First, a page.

In conjunction with the Eötvös Loránd University College of Law, the Budapest Summer Legal Studies Program presents a two-week, two-course comparative law offering for students interested in the evolving political and legal landscape of Europe. Participants will have the opportunity to witness firsthand the dramatic evolution of this dynamic Eastern European country now that is has entered the European Union.

Students participate in the rich array of cultural offerings available in the imperial city of Vienna, both individually and in groups. This spectacular location and international environment enable the student to experience the impressive historical and cultural flavor of this great European capital. Side trips to Prague, Salzburg, and Venice enhance the weekends during the program.

Program participants will be introduced to the Russian legal system in transition through a series of lectures, receptions, and meetings with Russian judges, lawyers, and public officials, as well as tours of trial courts, appellate courts, and government buildings. A number of program participants secure summer internship positions with law firms, businesses, and law-reform organizations in Moscow for the remainder of the summer. Optional programs include a weekend in St. Petersburg during the White Nights Festival.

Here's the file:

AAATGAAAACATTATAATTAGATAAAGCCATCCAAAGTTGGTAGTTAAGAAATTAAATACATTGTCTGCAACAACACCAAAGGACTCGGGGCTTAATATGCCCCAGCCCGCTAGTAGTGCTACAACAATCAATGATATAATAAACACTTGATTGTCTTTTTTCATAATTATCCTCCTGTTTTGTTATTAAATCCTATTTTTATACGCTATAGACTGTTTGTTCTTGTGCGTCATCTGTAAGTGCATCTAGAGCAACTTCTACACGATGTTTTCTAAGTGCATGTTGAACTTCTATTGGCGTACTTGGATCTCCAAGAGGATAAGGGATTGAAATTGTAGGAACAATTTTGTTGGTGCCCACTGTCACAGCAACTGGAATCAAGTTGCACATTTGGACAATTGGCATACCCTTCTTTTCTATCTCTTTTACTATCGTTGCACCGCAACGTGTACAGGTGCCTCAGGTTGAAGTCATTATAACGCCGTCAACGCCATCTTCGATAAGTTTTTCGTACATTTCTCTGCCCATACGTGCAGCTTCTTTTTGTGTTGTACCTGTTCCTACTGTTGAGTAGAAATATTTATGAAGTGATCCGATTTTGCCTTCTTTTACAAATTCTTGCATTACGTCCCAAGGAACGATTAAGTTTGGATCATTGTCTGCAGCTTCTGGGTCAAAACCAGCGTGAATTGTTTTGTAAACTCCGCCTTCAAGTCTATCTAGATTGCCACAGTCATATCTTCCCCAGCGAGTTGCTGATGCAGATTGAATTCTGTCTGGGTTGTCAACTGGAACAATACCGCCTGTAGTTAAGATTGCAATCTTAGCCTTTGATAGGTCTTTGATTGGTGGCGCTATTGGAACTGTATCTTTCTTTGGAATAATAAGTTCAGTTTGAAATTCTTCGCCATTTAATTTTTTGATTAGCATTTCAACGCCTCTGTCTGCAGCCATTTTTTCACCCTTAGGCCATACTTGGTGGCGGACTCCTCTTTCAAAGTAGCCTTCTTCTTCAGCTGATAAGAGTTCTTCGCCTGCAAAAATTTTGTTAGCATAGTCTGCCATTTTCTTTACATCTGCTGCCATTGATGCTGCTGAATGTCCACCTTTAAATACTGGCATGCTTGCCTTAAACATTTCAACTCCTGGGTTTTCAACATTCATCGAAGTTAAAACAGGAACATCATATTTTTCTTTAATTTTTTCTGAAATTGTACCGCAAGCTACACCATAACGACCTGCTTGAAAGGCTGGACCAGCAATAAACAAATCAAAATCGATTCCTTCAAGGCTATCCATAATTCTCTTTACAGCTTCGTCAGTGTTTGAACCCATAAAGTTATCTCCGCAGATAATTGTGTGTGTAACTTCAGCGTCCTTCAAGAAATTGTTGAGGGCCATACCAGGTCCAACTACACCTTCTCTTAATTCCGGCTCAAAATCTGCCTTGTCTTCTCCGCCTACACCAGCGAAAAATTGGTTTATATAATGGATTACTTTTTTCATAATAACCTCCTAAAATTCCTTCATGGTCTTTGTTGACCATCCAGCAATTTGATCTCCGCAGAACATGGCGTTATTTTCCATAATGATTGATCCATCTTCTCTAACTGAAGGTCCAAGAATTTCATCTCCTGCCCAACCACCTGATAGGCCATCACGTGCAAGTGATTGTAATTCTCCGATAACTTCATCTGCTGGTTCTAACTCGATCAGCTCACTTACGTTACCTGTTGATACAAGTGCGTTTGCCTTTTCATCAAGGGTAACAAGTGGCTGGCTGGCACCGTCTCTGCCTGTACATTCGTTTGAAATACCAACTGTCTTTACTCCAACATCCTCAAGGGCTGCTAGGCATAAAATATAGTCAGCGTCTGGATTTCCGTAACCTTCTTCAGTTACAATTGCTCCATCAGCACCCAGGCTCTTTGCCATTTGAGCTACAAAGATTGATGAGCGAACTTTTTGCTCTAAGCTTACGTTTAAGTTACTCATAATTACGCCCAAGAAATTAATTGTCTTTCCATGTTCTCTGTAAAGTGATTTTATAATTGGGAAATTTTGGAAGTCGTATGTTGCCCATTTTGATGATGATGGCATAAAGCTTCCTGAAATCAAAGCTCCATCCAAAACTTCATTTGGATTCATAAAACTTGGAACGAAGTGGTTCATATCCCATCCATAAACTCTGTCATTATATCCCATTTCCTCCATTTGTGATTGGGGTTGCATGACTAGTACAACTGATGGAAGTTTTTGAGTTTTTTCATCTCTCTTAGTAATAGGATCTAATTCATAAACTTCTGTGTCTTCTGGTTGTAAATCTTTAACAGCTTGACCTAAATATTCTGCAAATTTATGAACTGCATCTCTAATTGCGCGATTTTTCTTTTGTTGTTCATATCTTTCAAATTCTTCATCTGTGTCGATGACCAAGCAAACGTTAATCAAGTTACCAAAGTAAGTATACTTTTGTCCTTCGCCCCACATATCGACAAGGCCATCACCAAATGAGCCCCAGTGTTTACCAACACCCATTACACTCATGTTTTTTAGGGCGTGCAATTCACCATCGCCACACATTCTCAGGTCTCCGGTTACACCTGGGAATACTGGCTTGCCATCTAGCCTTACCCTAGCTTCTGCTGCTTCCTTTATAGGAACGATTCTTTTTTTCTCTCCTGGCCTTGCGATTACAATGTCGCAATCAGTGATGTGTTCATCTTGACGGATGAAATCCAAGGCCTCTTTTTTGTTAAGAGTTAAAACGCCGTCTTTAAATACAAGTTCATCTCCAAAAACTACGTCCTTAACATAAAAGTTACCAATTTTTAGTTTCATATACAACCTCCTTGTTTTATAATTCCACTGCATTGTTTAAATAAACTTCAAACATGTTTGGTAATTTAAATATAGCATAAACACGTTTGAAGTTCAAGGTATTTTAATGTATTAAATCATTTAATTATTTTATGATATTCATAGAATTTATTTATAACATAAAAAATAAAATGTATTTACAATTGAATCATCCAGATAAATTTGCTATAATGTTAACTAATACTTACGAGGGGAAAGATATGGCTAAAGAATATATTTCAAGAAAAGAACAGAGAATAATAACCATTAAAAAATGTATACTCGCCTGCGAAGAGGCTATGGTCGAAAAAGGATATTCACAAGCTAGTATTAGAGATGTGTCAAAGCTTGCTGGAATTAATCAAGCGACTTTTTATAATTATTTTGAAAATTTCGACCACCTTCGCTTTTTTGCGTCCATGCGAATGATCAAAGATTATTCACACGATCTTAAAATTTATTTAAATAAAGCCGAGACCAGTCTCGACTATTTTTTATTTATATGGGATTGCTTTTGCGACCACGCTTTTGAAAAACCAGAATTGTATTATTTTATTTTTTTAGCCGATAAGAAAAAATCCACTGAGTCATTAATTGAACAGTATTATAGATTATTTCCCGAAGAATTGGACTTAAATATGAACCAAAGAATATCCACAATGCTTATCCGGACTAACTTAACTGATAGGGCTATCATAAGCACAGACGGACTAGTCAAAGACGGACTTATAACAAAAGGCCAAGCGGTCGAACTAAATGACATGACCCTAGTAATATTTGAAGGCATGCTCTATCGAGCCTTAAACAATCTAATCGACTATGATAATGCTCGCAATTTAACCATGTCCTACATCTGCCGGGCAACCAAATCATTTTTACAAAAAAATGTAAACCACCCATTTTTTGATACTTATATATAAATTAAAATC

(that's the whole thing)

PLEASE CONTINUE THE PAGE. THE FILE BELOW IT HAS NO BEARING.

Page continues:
The comparative law curriculum is complemented with visits to key legal institutions in Budapest, including the Hungarian Supreme Court, the Parliament, and an international law firm.

RIO DE JANEIRO, BRAZIL Loyola is proud to offer this two-week, two-course program in association with the State University of Rio de Janeiro Faculty of Law. One of the major advantages of this program is that is allows students to attend a foreign summer session in Brazil and still be able to work for the entire summer. Home to some of the largest industries, law firms, banks, and universities in Brazil, Rio de Janeiro is the ideal location in which to study international and comparative law. Classroom instruction is enhanced by visits to one of Brazil’s leading law firms, courts in the Brazilian judiciary system, and the State University of Rio De Janeiro Faculty of Law.